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In last article “Physically-based Rendering in Game, Part 2“, I introduce lighting equations. In this one, I will explain you physically-based BRDF.

Microfacet BRDF

The basis for most physically-based specular BRDF terms is microfacet theory. This theory was developed to describe surface reflection from general (non-optically flat) surfaces. The basic assumption underlying microfacet theory is that the surface is composed of many microfacets, too small to be seen individually. Each microfacet is assumed to be optically flat.

Each of these microfacets reflects light from a given incoming direction into a single outgoing direction which depends on the orientation of the microfacet normal m. When evaluating a BRDF term, both the light direction l and the view direction v are specified. This means that of all the millions of microfacets on the surface, only those that happen to be angled just right to reflect l into v have any contribution to the BRDF value. In the figure below, we can see that these active microfacets have their surface normal m oriented exactly halfway between l and v. We will denote it as h.

Microfacet

Not all microfacets for which m = h will contribute to the reflection; some are blocked by other microfacets from the direction of l (shadowing), from the direction of v (masking), or from both. Microfacet theory assumes that all shadowed light is lost from the specular term. The microfacet specular BRDF term has the following form:

[latex]\rho(\mathbf{l}, \mathbf{v})=\frac{F(\mathbf{l},\mathbf{h})G(\mathbf{l},\mathbf{v},\mathbf{h})D(\mathbf{h})}{4(\mathbf{n} \cdot \mathbf{l})(\mathbf{n} \cdot \mathbf{v})}[/latex]

[latex]F(\mathbf{l}, \mathbf{h})[/latex] is the Fresnel reflectance of the active microfacets (m = h). [latex]G(\mathbf{l}, \mathbf{v}, \mathbf{h})[/latex] is the proportion of active microfacets which are not shadowed or masked. [latex]D(\mathbf{h})[/latex] is the microfacet normal distribution function evaluated at the active microfacet normal m = h; in other words, the concentration of microfacets with normals equal to h. Finally, the denominator [latex]4(\mathbf{n} \cdot \mathbf{l})(\mathbf{n} \cdot \mathbf{v})[/latex] is a correction factor which accounts for quantities being transformed between the local space of the microfacets and that of the overall macrosurface.

Fresnel Term

The Fresnel reflectance term computes the fraction of light reflected from an optically flat surface. Its value depends on two things: the incoming angle (angle between light vector and surface normal) and the refractive index of the material. The Schlick approximation of Fresnel term is:

[latex]F_{Schlick}(\mathbf{c}_{spec}, \mathbf{l}, \mathbf{h})=\mathbf{c}_{spec}+(1-\mathbf{c}_{spec})(1-\mathbf{l} \cdot \mathbf{h})^5[/latex]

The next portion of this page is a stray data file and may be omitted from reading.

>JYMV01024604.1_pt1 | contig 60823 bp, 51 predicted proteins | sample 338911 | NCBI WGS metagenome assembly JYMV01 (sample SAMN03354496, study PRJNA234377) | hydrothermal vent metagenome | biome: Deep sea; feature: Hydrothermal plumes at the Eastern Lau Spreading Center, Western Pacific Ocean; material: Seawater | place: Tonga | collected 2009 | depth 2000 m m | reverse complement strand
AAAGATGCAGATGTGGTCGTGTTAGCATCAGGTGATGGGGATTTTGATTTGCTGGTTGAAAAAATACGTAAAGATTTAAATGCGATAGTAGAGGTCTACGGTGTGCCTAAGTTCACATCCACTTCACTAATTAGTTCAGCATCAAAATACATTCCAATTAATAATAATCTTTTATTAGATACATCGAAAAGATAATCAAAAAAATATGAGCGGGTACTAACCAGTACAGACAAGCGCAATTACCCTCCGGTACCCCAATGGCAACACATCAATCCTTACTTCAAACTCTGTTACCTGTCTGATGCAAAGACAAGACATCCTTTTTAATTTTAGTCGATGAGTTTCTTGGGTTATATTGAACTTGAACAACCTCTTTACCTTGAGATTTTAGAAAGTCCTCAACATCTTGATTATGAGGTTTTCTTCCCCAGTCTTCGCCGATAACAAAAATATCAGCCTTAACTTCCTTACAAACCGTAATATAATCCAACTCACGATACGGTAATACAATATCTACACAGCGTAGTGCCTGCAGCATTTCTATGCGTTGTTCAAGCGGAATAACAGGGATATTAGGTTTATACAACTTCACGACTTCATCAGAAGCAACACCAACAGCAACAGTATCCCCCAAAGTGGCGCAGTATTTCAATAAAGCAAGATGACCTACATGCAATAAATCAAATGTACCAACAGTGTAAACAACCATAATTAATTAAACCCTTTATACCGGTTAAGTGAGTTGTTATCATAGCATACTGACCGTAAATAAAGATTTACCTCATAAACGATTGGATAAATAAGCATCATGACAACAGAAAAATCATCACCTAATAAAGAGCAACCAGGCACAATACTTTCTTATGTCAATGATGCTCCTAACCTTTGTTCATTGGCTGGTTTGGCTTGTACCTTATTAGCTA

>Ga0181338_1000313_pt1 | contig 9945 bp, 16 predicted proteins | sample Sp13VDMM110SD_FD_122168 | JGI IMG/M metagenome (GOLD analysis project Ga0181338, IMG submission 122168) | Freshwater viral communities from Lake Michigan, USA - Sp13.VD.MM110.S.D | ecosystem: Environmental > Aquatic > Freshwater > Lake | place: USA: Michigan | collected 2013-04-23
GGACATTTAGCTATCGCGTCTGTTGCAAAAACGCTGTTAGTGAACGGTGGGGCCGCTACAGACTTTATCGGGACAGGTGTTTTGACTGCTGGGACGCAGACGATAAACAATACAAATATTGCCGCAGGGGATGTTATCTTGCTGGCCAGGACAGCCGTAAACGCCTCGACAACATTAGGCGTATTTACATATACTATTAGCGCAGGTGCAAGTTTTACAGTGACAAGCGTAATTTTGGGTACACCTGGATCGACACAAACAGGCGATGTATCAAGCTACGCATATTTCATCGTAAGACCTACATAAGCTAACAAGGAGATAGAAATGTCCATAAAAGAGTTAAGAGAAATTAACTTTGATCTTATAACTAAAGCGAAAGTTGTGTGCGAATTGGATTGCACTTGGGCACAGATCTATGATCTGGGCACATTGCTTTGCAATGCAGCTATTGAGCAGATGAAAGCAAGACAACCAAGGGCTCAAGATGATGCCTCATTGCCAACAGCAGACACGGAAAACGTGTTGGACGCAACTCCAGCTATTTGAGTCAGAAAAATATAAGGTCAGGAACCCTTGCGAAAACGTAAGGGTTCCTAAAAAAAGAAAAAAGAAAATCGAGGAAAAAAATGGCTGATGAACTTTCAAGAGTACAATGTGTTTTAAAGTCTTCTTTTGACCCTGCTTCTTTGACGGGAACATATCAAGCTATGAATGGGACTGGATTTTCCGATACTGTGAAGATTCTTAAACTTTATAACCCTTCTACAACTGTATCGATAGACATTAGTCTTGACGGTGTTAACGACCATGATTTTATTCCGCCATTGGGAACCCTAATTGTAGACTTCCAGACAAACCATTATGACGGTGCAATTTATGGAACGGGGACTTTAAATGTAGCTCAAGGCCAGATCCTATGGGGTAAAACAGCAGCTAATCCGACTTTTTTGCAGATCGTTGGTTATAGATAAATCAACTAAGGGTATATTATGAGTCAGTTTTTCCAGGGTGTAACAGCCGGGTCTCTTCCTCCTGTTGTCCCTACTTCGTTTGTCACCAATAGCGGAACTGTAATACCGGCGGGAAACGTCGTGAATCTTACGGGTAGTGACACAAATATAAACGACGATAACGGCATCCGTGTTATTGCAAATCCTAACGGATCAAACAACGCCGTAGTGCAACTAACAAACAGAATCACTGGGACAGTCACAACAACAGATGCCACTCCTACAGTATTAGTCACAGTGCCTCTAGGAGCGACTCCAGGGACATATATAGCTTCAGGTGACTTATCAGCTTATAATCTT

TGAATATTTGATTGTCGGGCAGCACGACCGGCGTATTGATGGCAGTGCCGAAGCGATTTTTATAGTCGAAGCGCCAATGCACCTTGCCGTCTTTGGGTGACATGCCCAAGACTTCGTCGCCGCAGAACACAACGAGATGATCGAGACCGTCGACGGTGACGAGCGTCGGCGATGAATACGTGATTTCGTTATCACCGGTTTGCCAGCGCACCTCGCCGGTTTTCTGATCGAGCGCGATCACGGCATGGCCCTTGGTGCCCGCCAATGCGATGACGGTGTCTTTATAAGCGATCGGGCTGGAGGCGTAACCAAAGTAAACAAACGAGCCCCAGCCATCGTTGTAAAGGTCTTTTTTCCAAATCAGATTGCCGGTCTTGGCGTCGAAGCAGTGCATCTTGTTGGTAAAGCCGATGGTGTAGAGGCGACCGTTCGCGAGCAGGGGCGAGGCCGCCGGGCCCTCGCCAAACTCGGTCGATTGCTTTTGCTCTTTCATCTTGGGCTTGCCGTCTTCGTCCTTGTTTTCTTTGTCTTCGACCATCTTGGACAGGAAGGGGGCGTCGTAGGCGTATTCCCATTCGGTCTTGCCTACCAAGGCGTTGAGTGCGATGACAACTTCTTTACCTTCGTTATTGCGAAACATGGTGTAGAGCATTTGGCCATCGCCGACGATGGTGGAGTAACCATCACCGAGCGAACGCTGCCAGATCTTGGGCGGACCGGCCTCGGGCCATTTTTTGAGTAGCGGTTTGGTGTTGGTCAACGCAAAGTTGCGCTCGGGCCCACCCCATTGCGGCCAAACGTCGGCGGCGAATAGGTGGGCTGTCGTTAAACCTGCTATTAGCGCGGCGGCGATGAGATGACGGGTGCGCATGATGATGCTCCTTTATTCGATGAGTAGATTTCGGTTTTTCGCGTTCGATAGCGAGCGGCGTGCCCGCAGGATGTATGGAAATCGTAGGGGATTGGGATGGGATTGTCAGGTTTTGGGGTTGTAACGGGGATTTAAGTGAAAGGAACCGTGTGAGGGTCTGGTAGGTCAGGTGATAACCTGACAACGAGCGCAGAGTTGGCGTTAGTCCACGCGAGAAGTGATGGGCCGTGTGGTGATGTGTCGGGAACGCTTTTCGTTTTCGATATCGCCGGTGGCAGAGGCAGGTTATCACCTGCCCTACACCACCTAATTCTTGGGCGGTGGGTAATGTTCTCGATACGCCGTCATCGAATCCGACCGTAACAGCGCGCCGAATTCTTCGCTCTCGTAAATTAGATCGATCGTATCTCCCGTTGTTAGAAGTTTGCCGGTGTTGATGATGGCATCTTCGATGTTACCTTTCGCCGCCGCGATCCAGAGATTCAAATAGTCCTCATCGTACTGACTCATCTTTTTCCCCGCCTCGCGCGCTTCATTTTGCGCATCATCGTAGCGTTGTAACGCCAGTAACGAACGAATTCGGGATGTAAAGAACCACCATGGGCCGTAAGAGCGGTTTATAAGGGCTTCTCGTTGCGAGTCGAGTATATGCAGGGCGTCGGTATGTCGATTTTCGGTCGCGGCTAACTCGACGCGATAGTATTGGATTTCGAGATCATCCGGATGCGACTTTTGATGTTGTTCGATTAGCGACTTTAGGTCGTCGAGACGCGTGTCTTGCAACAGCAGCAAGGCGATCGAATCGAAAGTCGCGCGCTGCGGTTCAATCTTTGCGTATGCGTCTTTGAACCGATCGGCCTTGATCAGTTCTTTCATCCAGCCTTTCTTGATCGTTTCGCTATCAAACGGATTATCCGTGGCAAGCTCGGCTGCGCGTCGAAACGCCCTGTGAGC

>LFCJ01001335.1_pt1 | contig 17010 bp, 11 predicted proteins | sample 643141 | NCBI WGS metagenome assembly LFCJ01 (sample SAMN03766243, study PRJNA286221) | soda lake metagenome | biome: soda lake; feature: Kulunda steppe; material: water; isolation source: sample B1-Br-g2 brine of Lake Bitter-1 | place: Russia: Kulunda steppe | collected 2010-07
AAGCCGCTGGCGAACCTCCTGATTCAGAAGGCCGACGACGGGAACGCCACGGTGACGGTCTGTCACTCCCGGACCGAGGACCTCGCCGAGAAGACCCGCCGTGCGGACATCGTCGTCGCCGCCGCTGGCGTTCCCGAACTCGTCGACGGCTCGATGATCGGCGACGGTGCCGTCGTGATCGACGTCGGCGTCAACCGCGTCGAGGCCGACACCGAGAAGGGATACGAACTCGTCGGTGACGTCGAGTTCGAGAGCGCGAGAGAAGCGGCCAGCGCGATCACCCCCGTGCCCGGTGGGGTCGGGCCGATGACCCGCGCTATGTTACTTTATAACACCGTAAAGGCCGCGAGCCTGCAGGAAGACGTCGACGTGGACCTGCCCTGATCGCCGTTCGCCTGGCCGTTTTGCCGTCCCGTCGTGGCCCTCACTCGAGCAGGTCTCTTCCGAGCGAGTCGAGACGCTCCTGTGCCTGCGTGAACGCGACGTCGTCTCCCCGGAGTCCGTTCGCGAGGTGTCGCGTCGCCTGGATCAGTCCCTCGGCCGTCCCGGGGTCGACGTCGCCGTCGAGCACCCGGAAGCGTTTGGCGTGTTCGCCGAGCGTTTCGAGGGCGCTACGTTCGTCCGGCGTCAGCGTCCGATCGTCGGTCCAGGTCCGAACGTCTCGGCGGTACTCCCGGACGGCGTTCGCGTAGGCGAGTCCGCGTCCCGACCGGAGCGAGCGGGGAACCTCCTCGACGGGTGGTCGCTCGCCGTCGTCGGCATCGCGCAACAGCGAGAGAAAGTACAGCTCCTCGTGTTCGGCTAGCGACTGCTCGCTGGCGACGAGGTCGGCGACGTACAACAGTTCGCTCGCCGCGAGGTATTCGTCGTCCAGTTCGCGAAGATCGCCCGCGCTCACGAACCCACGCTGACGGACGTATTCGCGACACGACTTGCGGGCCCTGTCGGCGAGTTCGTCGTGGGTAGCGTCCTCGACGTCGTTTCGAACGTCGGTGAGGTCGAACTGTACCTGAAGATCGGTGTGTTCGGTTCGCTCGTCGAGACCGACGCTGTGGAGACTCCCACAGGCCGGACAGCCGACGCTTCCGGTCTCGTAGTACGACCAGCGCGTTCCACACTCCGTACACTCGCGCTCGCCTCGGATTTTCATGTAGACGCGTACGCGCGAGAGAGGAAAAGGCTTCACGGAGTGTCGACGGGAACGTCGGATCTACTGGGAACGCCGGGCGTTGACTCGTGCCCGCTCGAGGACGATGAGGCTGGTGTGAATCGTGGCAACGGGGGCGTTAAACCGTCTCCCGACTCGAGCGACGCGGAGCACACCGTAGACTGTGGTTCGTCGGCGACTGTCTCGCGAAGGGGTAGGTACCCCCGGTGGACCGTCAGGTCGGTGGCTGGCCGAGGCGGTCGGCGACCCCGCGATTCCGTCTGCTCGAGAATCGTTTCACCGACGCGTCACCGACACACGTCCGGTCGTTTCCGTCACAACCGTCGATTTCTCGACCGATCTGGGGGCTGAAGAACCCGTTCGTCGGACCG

which [latex]\mathbf{c}_{spec}[/latex] is the specular color.

Normal Distribution Term

In most surfaces, the microfacet’s orientations are not uniformly distributed. Microfacet normals closer to the macroscopic surface normal tend to appear with smoother. The exact distribution is defined via the microfacet normal distribution function D(m). The function D() determines the size, brightness, and shape of the specular highlight. Normal distribution functions have some kind of “roughness” or variance parameter (anisotropic functions typically have two variance parameters).

Shadowing-Masking Term

The shadowing and masking term G(l, v, h) is also often called the geometry term. In many cases, the shadowing-masking term partially cancels out the [latex](\mathbf{n} \cdot \mathbf{l})(\mathbf{n} \cdot \mathbf{v})[/latex] denominator in microfacet BRDF equation, replacing it with some other expression such as [latex]max(\mathbf{n} \cdot \mathbf{l}, \mathbf{n} \cdot \mathbf{v})[/latex]. The shadowing-masking term is essential for BRDF energy conservation–without such a term the BRDF can reflect arbitrarily more light energy than it receives. A key part of the microfacet BRDF is the ratio between the active area (combined area of the microfacets which reflect light energy from l to v) and the total area (of the macroscopic surface). If shadowing and masking are not accounted for, then the active area may exceed the total area, an obvious impossibility which can lead to the BRDF not conserving energy, in some cases by a huge amount, as you see below:

Shadowing Masking Term

On the top the flat macroscopic surface is shown in green, and the rugged microscopic surface is shown in blue. The facets for which m = h are marked in red. The projection of the macroscopic surface area onto the view direction is shown as a green line on the upper left. The projected areas of the individual red microfacets are shown as separate red lines. On the bottom left the areas of the red microfacets are added up without accounting for masking, resulting in an active area greater than the total area. So the BRDF illogically reflects more energy than it receives. On the right we see that the red areas are combined in a way that accounts for masking. The overlapping areas are no longer counted multiple times, and we see that the correct active area is smaller than the total area.

Talking so much about BRDF, this article ends here. The next article will explain the difference between BRDF in most current game and physically-based BRDF.